Sunday, February 21, 2010

Collective Intelligence and The Art of Making Soft Chappatis

For a long time I could not make soft chappatis (Indian Flat Bread). Since my wife and I are rice eaters, it did not matter much and we did not try hard enough. It all changed when we were advised to add more wheat to our diet. You can buy chappatis from the local Indian store. But I am into this 'make everything from scratch' streak lately.

Since I am a big fan of collective intelligence, and believe in the future of long tail solutions, I decided to try the collective intelligence approach to find out if some one very similar to my family has faced this issue.

This was the criteria for my search. The target family has to be south Indian expats in the US (because they are rice eaters), with little time to spare and yet, have a desire to cook healthy food. More importantly, they must have faced the frustrating problem of dealing with flaky or wafer like chappatis and they must have been successful in making soft chappatis. They must have posted their experience, not just their solution on the web. Several others must have tried out their solution and must have verified that their solution works. If they are using any equipment that equipment should have been used, reviewed and commented upon by atleast a 100 people. Tall order, right? No. Turns out there is a South Indian family, working in the technology industry, that has faced this problem and has figured out a solution and has blogged about it. About 5-6 similar people have tried out the solution and given feedback about what worked and what did not work for them. There was confirmation of the process even from a Chinese lady, who is married to a (chappati eating) North Indian. It does not get better than this.

I tried out the approach recommended and it turned out better than my usual chappatis. I learned from the blogger that the key to soft chappatis is the following
  • Knead the dough for atleast 15 minutes
  • Add 2 spoons of oil to the flour
  • Add 2 tablespoons of milk
  • Use warm water to knead the dough
  • Set the dough aside for 20 minutes before making chappatis
  • Keep it overnight in a fridge for even better results
The key to making soft chappatis is the ingredients and the kneading. Since one of the readers in the blog said she used a food processor, I decided to, using the collective intelligence approach again, look for the best food processor to mix dough. Turns out the Kitchen Aid Artisan Food Processor is the most popular among home bakers in the US.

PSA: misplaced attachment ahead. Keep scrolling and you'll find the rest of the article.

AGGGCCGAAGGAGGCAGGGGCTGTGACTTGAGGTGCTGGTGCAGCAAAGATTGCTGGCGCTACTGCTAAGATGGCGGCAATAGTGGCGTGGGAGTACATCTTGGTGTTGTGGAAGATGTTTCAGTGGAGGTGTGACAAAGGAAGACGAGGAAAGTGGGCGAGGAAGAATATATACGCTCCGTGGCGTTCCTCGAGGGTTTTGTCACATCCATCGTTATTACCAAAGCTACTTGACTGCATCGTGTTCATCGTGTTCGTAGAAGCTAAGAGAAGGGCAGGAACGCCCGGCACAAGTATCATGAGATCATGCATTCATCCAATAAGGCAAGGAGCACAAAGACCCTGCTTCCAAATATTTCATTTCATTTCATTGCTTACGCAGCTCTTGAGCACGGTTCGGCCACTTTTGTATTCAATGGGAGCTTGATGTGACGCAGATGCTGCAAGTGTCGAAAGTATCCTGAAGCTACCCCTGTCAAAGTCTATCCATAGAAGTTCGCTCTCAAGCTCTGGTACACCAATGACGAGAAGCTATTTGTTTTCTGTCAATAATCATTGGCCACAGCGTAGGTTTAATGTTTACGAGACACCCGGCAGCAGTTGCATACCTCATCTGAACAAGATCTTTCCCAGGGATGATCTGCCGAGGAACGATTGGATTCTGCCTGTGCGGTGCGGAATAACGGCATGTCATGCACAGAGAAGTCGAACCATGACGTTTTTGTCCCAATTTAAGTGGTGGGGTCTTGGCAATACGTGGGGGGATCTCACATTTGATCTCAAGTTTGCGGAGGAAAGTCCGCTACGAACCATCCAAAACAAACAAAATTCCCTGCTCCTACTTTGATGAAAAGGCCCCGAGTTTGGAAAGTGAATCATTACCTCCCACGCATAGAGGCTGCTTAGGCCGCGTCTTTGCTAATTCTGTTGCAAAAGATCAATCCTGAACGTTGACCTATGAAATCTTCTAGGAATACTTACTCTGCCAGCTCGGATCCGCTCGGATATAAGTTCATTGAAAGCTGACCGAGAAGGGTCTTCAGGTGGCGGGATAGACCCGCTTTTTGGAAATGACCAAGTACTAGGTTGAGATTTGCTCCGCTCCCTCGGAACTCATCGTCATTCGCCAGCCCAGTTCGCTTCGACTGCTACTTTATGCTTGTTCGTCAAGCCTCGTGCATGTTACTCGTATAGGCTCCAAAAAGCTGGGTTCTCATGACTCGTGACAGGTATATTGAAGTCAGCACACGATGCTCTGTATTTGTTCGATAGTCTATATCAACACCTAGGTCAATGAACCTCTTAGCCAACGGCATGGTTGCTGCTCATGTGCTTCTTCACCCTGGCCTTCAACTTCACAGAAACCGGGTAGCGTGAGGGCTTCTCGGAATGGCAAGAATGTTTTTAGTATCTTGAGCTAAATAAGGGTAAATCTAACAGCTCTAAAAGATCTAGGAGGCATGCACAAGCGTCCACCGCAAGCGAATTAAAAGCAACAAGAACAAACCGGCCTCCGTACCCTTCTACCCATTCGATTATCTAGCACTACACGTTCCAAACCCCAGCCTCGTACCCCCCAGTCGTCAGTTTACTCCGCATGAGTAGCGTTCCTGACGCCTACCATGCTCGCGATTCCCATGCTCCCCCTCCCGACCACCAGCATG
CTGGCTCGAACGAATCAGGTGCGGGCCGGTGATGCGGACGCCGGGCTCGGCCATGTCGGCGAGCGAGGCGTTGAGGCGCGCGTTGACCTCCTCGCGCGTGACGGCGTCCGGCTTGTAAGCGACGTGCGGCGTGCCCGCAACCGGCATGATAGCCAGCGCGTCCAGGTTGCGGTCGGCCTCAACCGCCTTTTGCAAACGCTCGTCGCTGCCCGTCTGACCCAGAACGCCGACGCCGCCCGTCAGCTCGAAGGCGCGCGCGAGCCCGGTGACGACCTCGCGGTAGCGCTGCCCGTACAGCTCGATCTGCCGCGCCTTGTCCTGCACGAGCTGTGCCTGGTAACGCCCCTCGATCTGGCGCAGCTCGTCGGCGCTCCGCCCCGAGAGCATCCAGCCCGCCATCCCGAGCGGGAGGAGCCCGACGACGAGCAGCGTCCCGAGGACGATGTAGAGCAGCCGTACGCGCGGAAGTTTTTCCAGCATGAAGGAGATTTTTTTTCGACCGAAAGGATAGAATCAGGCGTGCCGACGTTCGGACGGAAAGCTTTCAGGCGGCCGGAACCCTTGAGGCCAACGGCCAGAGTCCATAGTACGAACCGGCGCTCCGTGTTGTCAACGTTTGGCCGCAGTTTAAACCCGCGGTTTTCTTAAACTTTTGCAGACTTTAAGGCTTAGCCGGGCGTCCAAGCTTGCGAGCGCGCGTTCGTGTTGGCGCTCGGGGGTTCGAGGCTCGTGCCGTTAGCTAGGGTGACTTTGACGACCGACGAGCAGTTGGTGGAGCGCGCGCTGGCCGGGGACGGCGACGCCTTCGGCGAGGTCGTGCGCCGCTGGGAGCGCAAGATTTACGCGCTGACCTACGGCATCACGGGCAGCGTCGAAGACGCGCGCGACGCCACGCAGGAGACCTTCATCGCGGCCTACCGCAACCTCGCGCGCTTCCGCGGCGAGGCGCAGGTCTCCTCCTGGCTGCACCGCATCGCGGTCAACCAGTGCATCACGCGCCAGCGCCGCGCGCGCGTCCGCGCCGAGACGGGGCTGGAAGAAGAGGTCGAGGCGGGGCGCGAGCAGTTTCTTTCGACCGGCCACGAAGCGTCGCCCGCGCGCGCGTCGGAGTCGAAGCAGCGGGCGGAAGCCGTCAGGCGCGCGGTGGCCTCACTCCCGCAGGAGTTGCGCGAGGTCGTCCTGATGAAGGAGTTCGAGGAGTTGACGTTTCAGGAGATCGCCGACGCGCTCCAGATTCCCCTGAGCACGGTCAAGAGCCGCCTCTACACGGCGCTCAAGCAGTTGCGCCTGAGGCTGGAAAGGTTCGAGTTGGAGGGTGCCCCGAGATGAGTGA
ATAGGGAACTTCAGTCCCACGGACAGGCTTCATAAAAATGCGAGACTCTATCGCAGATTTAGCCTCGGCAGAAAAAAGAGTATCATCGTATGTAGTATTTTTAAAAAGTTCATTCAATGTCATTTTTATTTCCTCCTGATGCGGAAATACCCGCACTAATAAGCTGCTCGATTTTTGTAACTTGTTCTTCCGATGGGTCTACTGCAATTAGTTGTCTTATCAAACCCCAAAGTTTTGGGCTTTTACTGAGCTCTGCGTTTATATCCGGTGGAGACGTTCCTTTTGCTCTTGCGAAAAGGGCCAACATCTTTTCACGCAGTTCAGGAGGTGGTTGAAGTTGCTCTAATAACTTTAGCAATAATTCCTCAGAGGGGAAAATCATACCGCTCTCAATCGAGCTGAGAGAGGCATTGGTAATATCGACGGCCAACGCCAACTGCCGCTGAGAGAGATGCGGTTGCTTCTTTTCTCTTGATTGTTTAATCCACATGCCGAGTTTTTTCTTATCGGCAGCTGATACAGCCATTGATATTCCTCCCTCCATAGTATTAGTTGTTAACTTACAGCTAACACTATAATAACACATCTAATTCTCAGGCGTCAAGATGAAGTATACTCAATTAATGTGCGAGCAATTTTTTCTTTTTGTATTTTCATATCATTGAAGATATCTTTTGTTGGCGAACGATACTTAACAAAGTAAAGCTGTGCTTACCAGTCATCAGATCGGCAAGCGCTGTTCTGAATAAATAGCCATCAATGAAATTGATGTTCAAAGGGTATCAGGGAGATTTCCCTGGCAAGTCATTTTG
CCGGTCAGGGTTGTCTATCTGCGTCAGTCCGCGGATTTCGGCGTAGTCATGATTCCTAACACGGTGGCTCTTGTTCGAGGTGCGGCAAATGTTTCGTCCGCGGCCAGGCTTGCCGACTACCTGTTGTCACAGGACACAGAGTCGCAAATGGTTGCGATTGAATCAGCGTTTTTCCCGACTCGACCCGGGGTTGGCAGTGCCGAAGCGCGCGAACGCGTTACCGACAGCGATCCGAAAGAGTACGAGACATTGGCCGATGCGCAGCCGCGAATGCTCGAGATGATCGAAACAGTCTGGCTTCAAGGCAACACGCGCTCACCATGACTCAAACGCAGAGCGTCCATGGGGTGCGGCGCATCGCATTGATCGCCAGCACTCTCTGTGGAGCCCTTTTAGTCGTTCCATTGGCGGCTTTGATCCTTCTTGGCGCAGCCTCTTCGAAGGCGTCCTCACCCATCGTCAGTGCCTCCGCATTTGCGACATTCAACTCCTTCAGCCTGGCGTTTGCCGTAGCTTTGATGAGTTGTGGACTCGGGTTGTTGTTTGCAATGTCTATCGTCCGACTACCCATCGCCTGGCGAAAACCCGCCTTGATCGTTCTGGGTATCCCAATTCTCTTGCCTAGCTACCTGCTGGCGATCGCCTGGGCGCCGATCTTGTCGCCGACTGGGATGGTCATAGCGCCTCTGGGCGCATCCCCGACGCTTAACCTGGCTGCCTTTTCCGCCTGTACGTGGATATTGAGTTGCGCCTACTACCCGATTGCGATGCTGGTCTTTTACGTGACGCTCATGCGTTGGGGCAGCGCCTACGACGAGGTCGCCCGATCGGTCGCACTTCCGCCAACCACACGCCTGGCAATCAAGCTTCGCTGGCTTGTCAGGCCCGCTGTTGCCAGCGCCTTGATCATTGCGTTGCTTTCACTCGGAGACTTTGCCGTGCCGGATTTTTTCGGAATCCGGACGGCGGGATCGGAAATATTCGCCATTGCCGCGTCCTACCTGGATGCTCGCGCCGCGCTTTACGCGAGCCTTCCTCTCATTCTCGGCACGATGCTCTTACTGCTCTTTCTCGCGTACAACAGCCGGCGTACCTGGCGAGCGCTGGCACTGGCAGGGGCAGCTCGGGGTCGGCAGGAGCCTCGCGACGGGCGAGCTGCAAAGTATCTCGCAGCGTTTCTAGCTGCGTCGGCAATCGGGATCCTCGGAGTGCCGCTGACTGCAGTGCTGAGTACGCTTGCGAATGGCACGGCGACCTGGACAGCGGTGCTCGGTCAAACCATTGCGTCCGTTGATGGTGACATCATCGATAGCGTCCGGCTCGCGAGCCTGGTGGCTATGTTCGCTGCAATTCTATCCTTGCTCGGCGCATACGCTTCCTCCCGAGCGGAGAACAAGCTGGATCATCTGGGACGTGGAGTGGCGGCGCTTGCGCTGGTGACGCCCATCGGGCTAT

KitchenAid KSM150PSOB Artisan Series 5-Quart Mixer, Onyx Black
The listing on has 1656 reviews, most of which gave a 5 star rating for the product. There were reviews from a house wife who advised users on how to address certain common problems and reviews from an aircraft mechanic, who loves to cook, on the components used in the mixer.

So I ordered it and used it to make the dough. Now I get to pick whole grain wheat for my chappatis, they are soft and available in the quantities I need, when I need them.

Since I Shared this experince via my blog post and twitter, I received useful tips from friends who are experts at this. One my friends gave me this tip. Cook the chappati on the griddle for 30 seconds. Then flip it over and cook it directly on an open flame. This will make the chappati puff up and make it softer and give it a layered feel. When I have some time, I will post a video on how to do this.

The people who lost out on the process are the local grocery store that sells readymade chappatis. They will do fine without my patronage. Macy's (that sells the Kichen Aid Artisan Mixer) lost out because I am reluctant to buy anything that has not been reviewed by people who share the same problems as I do.

I even contributed to the discussion by suggesting a solution for one of the problems. The dough becomes dry when you keep it overnight in a fridge. The solution is to wrap the remaining dough in a Glad Cling Warp so that the dough retains moist.
Glad Cling Plastic Wrap, 200-Foot Rolls, Case of 12 (2400 Feet) 

Saturday, February 06, 2010

Meatball Sundae by Seth Godin

I just finished reading the book Meatball Sundae by Seth Godin
Meatball Sundae: Is Your Marketing out of Sync?.
The book talks about how marketing is changing fundamentally. He argues that there is no mass market anymore.

Godin says that marketing needs to move away from interrupting as many people as much as possible to identifying the people who matter and asking for their permission to talk to them. I like his message. Don't be fooled by the cover. It is a seminal book.

I saw some parallels to how social media is changing the way employers treat employees. Employers who deploy social media tools without realizing that their relationship with employees is fundamentally shifting are in for some rude awakening. Although this book is written for marketers and points out how power is shifting from sellers to consumers, I believe the same concepts can be applied to human capital management as well.
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